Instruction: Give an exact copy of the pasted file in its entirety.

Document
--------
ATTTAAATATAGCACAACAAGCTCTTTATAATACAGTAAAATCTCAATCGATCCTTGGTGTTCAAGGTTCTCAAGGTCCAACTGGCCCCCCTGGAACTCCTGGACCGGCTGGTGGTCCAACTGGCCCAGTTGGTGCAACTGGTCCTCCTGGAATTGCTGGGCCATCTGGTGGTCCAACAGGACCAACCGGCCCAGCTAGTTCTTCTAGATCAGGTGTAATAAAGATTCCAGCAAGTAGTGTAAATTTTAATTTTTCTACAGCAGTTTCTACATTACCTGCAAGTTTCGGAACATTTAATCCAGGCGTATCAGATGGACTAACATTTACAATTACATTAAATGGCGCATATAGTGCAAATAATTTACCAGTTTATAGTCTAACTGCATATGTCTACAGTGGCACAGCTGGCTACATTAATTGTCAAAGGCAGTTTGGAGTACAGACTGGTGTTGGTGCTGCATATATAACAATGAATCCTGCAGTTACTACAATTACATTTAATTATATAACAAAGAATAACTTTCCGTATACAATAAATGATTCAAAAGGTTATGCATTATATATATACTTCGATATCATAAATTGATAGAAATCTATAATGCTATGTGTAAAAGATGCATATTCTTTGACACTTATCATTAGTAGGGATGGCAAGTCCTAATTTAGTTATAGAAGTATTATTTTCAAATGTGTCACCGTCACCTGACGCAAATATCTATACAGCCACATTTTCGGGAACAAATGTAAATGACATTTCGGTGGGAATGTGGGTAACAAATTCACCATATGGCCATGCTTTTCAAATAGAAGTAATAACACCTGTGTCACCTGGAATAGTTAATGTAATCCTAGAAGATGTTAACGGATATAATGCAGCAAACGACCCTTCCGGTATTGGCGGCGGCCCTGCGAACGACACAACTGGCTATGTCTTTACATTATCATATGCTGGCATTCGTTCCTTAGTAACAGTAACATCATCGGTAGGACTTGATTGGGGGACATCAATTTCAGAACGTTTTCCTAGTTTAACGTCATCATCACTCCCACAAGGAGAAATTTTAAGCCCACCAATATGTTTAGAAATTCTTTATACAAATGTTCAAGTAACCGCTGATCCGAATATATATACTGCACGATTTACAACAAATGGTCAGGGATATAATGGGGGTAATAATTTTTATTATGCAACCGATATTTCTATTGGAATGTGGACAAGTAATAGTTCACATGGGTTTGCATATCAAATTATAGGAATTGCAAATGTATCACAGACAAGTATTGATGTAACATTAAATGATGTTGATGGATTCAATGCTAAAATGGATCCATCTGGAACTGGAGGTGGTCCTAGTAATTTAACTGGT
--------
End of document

ATTTAAATATAGCACAACAAGCTCTTTATAATACAGTAAAATCTCAATCGATCCTTGGTGTTCAAGGTTCTCAAGGTCCAACTGGCCCCCCTGGAACTCCTGGACCGGCTGGTGGTCCAACTGGCCCAGTTGGTGCAACTGGTCCTCCTGGAATTGCTGGGCCATCTGGTGGTCCAACAGGACCAACCGGCCCAGCTAGTTCTTCTAGATCAGGTGTAATAAAGATTCCAGCAAGTAGTGTAAATTTTAATTTTTCTACAGCAGTTTCTACATTACCTGCAAGTTTCGGAACATTTAATCCAGGCGTATCAGATGGACTAACATTTACAATTACATTAAATGGCGCATATAGTGCAAATAATTTACCAGTTTATAGTCTAACTGCATATGTCTACAGTGGCACAGCTGGCTACATTAATTGTCAAAGGCAGTTTGGAGTACAGACTGGTGTTGGTGCTGCATATATAACAATGAATCCTGCAGTTACTACAATTACATTTAATTATATAACAAAGAATAACTTTCCGTATACAATAAATGATTCAAAAGGTTATGCATTATATATATACTTCGATATCATAAATTGATAGAAATCTATAATGCTATGTGTAAAAGATGCATATTCTTTGACACTTATCATTAGTAGGGATGGCAAGTCCTAATTTAGTTATAGAAGTATTATTTTCAAATGTGTCACCGTCACCTGACGCAAATATCTATACAGCCACATTTTCGGGAACAAATGTAAATGACATTTCGGTGGGAATGTGGGTAACAAATTCACCATATGGCCATGCTTTTCAAATAGAAGTAATAACACCTGTGTCACCTGGAATAGTTAATGTAATCCTAGAAGATGTTAACGGATATAATGCAGCAAACGACCCTTCCGGTATTGGCGGCGGCCCTGCGAACGACACAACTGGCTATGTCTTTACATTATCATATGCTGGCATTCGTTCCTTAGTAACAGTAACATCATCGGTAGGACTTGATTGGGGGACATCAATTTCAGAACGTTTTCCTAGTTTAACGTCATCATCACTCCCACAAGGAGAAATTTTAAGCCCACCAATATGTTTAGAAATTCTTTATACAAATGTTCAAGTAACCGCTGATCCGAATATATATACTGCACGATTTACAACAAATGGTCAGGGATATAATGGGGGTAATAATTTTTATTATGCAACCGATATTTCTATTGGAATGTGGACAAGTAATAGTTCACATGGGTTTGCATATCAAATTATAGGAATTGCAAATGTATCACAGACAAGTATTGATGTAACATTAAATGATGTTGATGGATTCAATGCTAAAATGGATCCATCTGGAACTGGAGGTGGTCCTAGTAATTTAACTGGT